April 24, 2012 — Planned Parenthood officials suspect that a series of unusual incidents at its clinics across the country are part of a new sting operation organized by antiabortion-rights activists, the Huffington Post reports.
Clinics in at least 11 states have reported more than two dozen similar "hoax visits" in recent weeks, according to Planned Parenthood spokesperson Chloe Cooney. The visits all involve an allegedly pregnant woman who asks multiple questions about sex-selective abortion, such as how soon she can be informed of the sex of the fetus and what options she could pursue to terminate the pregnancy if it is female.
Cooney said the abnormality and similarity of these incidents has raised concern among officials that the visits are being secretly recorded "with the goal of discrediting Planned Parenthood" and "restricting women's health." She noted that this would not be the first time that opponents of Planned Parenthood "have engaged in secret videotaping tactics with fictitious patient scenarios and selective editing in an attempt to promote misinformation" about the organization and its services.
Planned Parenthood suspects that the antiabortion-rights group Live Action, which has a history of similar secret videotaping campaigns, is behind the recent incidents. Kate Bryan, a spokesperson for Live Action, declined to comment on whether the group was responsible.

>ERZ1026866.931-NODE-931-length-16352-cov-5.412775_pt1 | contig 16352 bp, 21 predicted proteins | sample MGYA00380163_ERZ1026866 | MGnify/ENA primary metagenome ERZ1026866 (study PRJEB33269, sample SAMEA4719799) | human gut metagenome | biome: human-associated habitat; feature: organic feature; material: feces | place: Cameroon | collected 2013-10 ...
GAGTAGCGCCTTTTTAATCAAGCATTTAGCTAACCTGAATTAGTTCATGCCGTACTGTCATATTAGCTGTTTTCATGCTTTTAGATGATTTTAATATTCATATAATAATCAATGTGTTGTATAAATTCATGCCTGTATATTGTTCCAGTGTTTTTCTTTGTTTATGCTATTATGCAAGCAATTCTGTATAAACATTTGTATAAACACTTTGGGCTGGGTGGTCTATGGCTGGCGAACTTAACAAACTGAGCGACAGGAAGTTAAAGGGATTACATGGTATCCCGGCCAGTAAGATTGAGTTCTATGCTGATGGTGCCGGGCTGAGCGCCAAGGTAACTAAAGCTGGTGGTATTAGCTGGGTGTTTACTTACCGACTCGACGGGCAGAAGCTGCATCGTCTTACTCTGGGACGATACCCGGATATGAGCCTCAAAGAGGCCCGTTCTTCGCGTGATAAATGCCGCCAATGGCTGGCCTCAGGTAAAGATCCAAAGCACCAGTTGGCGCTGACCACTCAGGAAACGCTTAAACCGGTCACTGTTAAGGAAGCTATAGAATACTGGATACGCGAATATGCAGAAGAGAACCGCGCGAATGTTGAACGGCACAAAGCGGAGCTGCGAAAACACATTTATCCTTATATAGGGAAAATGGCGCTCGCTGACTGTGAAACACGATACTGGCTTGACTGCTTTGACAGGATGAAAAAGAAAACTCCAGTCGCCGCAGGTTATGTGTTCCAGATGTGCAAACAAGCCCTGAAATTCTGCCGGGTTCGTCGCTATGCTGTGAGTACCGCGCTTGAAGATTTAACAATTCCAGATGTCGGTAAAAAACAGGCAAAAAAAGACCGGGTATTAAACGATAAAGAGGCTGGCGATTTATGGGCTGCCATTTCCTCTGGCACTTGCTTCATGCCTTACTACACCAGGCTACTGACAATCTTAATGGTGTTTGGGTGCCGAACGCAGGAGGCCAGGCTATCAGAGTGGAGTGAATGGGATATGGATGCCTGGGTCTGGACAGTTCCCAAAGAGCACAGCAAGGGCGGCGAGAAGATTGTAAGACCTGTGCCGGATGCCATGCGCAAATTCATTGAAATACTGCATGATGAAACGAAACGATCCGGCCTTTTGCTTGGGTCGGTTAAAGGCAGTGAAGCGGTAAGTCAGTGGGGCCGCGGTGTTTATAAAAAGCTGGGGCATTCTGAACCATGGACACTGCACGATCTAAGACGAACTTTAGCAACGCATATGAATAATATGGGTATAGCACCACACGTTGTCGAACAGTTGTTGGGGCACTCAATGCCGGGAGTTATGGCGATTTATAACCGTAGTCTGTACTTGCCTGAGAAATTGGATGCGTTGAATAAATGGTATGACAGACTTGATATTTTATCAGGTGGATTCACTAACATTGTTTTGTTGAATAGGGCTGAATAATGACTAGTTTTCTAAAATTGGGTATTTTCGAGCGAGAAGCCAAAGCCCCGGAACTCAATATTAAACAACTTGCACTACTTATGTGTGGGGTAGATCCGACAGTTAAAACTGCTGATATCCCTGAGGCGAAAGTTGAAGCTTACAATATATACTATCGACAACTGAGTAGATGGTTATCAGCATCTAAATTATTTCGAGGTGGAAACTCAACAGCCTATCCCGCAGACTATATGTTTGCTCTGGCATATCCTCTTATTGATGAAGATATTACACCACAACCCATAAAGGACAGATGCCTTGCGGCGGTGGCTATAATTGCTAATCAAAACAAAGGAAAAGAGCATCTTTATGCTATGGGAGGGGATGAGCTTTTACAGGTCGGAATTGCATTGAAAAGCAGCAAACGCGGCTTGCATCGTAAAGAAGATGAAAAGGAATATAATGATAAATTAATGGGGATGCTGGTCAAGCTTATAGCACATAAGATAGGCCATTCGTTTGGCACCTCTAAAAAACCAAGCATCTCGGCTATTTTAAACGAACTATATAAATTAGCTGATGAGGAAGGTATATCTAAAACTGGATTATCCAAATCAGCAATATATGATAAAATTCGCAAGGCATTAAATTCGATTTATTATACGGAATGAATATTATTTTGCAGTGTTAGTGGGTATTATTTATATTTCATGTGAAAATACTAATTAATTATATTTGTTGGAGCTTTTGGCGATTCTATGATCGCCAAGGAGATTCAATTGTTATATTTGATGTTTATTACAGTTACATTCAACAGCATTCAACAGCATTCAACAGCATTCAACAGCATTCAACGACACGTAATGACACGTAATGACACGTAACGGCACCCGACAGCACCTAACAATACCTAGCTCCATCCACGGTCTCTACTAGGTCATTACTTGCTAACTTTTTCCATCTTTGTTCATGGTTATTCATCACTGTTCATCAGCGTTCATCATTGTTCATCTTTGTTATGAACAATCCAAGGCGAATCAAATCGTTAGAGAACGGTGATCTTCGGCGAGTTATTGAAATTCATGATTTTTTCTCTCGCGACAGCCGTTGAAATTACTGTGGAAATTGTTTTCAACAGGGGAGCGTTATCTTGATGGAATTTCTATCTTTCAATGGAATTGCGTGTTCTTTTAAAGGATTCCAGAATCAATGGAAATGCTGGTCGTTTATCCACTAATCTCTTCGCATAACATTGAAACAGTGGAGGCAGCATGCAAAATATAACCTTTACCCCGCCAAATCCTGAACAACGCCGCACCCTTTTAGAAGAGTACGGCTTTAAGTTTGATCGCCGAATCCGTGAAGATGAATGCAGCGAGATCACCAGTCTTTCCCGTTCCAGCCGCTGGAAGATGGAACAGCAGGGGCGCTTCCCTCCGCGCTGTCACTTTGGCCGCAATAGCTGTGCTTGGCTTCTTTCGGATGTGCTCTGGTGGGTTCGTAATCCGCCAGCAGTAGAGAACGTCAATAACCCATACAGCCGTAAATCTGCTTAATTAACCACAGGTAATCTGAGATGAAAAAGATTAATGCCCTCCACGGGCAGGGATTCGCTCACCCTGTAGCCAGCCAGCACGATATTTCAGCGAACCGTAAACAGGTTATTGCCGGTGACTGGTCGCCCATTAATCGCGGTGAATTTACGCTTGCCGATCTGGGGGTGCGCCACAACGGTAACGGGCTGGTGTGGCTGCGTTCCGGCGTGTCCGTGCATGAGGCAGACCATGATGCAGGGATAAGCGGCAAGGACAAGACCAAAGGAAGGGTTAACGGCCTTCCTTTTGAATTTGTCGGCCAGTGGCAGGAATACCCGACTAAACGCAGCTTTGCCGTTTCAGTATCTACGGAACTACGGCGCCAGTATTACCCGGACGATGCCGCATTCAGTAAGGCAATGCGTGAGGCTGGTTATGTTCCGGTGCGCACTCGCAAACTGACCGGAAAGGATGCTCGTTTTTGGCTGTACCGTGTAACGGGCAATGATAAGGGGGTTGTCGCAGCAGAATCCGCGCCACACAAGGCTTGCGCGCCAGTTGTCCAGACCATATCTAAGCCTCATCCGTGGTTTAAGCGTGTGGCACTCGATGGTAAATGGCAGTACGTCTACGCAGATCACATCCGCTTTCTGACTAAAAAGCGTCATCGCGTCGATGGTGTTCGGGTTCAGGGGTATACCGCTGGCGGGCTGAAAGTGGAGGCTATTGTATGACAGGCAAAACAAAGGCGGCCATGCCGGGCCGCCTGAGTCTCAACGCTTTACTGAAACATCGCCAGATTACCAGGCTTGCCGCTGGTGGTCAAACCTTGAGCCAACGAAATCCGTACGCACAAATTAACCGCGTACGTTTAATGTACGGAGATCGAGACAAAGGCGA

The incidents come as some federal and state lawmakers are promoting legislation that would impose criminal penalties on physicians who perform sex- or race-selective abortions. A few states -- Arizona, Illinois, Oklahoma and Pennsylvania -- already outlaw sex-selective abortion, the Huffington Post reports.
Cooney said Planned Parenthood condemns seeking abortion care based on sex but is "committed to providing high-quality, confidential, nonjudgmental care to all who come into our health centers." According to the Huffington Post, Planned Parenthood staff members are trained to address questions on the matter but will not deny a woman an abortion based on her reasons for wanting one (Bassett, Huffington Post, 4/23).
Debra Ness, publisher & president, National Partnership
Andrea Friedman, associate editor & director of reproductive health programs, National Partnership
Marya Torrez, associate editor & senior reproductive health policy counsel, National Partnership
Melissa Safford, associate editor & policy advocate for reproductive health, National Partnership
Perry Sacks, assistant editor & health program associate, National Partnership
Cindy Romero, assistant editor & communications assistant, National Partnership
Justyn Ware, editor
Amanda Wolfe, editor-in-chief
Heather Drost, Hanna Jaquith, Marcelle Maginnis, Ashley Marchand and Michelle Stuckey, staff writers
Tucker Ball, director of new media, National Partnership